WASHINGTON — U.S. Rep. Chellie Pingree, D-Maine, after a visit to Iraq this week, said she remains uncertain about whether that country has become secure enough for U.S. forces to leave.
Pingree, a member of the House Armed Services Committee, is one of six House members — three Democrats and three Republicans — who went to Iraq to better understand the effectiveness of U.S. military and reconstruction efforts almost six years after the United States invaded the Middle Eastern nation.
The six are spending most of the congressional recess this week in the Middle East.
On Sunday, they visited an open-air market outside Baghdad and lunched with military service members, according to Pingree spokesman Willy Ritch. The representatives also met with Gen. Ray Odierno, the commander of multinational forces in Iraq.
Pingree said in a telephone interview that the country is “clearly becoming more secure,” though the question remains, she added, whether it is safe enough for U.S. forces to withdraw.
She said members of Congress are always protected under the strictest security while visiting Iraq.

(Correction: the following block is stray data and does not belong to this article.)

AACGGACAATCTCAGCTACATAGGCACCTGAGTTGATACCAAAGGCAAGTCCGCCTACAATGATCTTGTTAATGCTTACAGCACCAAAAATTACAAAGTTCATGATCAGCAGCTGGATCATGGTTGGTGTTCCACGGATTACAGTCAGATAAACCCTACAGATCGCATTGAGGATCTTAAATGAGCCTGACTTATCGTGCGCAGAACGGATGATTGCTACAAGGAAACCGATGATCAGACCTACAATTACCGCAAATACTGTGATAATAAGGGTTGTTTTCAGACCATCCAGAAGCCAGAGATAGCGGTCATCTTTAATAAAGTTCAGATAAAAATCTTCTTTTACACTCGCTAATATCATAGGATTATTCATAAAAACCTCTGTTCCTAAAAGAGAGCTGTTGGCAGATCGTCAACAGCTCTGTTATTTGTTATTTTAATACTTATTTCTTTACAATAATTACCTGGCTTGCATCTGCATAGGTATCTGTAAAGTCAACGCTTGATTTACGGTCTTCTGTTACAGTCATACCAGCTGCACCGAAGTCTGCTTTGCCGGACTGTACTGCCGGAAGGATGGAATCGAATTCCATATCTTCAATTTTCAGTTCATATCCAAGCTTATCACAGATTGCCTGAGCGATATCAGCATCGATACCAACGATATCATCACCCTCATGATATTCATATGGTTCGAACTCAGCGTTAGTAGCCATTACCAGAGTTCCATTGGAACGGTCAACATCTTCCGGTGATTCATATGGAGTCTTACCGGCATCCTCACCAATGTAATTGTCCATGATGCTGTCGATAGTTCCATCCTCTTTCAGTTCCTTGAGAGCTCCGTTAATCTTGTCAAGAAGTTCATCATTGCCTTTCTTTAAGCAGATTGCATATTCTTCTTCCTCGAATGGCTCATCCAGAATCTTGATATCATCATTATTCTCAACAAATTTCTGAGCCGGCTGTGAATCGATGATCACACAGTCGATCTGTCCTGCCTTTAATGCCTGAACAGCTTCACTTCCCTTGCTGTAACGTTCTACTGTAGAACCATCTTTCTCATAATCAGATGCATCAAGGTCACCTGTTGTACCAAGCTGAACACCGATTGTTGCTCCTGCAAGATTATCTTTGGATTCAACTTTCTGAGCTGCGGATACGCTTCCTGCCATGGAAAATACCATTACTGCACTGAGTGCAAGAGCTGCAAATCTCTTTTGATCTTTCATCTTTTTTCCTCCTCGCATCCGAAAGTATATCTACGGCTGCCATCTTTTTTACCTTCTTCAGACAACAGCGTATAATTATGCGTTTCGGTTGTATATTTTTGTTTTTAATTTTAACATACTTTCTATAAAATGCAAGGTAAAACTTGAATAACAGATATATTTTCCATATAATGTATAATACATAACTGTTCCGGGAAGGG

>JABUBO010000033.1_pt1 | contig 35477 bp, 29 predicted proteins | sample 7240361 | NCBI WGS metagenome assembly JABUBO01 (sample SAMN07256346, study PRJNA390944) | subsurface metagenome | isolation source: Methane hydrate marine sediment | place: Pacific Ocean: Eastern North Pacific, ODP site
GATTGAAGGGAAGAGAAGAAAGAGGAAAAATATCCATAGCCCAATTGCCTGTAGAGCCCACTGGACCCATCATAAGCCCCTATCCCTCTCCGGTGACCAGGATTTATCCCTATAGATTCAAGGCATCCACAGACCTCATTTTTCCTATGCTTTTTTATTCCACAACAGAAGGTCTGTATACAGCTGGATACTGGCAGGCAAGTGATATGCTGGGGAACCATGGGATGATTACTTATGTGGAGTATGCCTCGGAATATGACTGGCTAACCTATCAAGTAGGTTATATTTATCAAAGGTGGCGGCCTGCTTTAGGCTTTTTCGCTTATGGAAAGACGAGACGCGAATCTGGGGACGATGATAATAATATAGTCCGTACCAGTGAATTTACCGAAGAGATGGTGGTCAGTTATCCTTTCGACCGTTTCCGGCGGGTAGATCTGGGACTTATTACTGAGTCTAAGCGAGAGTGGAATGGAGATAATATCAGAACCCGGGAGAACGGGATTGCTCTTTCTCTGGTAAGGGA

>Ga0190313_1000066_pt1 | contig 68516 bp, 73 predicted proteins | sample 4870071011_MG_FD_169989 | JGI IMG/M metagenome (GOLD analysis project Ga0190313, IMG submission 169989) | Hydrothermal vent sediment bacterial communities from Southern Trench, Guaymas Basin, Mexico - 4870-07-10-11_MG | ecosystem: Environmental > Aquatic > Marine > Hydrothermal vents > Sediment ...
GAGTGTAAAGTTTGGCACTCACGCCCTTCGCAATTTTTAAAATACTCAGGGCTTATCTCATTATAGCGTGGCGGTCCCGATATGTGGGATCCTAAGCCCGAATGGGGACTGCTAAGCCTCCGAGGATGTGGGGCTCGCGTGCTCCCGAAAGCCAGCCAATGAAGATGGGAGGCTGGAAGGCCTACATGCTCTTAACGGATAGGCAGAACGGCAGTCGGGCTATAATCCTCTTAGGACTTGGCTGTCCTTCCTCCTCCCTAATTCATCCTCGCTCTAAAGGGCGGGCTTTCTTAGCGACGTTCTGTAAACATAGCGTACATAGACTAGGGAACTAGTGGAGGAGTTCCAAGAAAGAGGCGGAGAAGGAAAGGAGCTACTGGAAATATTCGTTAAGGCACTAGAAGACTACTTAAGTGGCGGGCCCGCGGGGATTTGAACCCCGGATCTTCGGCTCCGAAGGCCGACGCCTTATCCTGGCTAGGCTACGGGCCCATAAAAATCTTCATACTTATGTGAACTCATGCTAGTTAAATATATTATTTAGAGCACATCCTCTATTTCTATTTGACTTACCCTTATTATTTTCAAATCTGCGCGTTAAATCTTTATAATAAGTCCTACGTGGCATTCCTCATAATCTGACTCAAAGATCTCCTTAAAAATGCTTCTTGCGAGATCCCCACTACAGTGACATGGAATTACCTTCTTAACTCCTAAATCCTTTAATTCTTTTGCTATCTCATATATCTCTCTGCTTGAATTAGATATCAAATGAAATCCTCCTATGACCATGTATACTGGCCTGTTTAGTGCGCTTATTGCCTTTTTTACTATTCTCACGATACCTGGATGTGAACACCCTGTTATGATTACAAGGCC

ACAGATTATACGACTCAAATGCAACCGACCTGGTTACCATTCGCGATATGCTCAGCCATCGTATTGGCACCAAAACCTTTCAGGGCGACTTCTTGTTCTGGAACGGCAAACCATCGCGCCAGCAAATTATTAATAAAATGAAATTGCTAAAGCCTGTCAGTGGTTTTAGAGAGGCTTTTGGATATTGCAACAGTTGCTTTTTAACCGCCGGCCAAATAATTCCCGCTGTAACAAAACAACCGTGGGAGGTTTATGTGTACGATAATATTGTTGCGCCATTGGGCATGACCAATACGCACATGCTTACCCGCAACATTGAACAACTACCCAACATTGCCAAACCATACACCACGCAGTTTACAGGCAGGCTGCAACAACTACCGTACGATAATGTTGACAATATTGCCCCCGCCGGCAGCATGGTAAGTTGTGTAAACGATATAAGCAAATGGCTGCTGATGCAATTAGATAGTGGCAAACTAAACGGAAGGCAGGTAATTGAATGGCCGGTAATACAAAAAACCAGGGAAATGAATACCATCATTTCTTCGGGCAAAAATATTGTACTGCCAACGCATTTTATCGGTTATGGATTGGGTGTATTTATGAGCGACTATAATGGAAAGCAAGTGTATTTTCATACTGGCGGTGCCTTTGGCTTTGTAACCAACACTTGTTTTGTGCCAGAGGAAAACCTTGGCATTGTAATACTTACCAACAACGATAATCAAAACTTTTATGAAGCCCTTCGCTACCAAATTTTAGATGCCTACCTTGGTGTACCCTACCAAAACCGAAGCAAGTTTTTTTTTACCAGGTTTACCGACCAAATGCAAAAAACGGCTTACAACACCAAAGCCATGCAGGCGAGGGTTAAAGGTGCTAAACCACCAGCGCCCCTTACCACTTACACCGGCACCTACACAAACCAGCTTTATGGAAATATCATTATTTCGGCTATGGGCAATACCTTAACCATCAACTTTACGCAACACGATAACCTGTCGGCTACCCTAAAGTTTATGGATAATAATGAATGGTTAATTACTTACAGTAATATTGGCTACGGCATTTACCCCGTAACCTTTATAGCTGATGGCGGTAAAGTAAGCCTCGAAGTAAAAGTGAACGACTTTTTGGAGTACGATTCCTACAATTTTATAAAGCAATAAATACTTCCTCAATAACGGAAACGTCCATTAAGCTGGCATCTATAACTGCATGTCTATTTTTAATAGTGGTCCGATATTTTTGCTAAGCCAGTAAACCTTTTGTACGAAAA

“For all the gains that we’ve made, we spend our entire time in armored cars and … are never more than five inches away from someone with a lot of weapons,” Pingree said. “It’s not a secure place to be.”
The group spent two days in Iraq before moving on to another country in the region. For safety reasons, military organizers are keeping the times and locations of the delegation’s forthcoming visits secret until all the members return to the United States, Ritch said.
The Armed Services Committee warned its members traveling to Iraq against talking about their trip before returning, including communication by Web sites. That caveat was added after Rep. Pete Hoekstra, R-Mich., stoked a controversy by posting real-time updates of his trip to Afghanistan and Iraq earlier this month to the free Web site twitter.com. Hoekstra is the senior minority member of the House Intelligence Committee.
Pingree said members were given “very strict orders not to talk about a country until we’re out of that country.”
“It is interesting, in an age of communication, our BlackBerrys work in the strangest places,” she said. “But it is what we do. We want to be in touch with our constituents all the time.”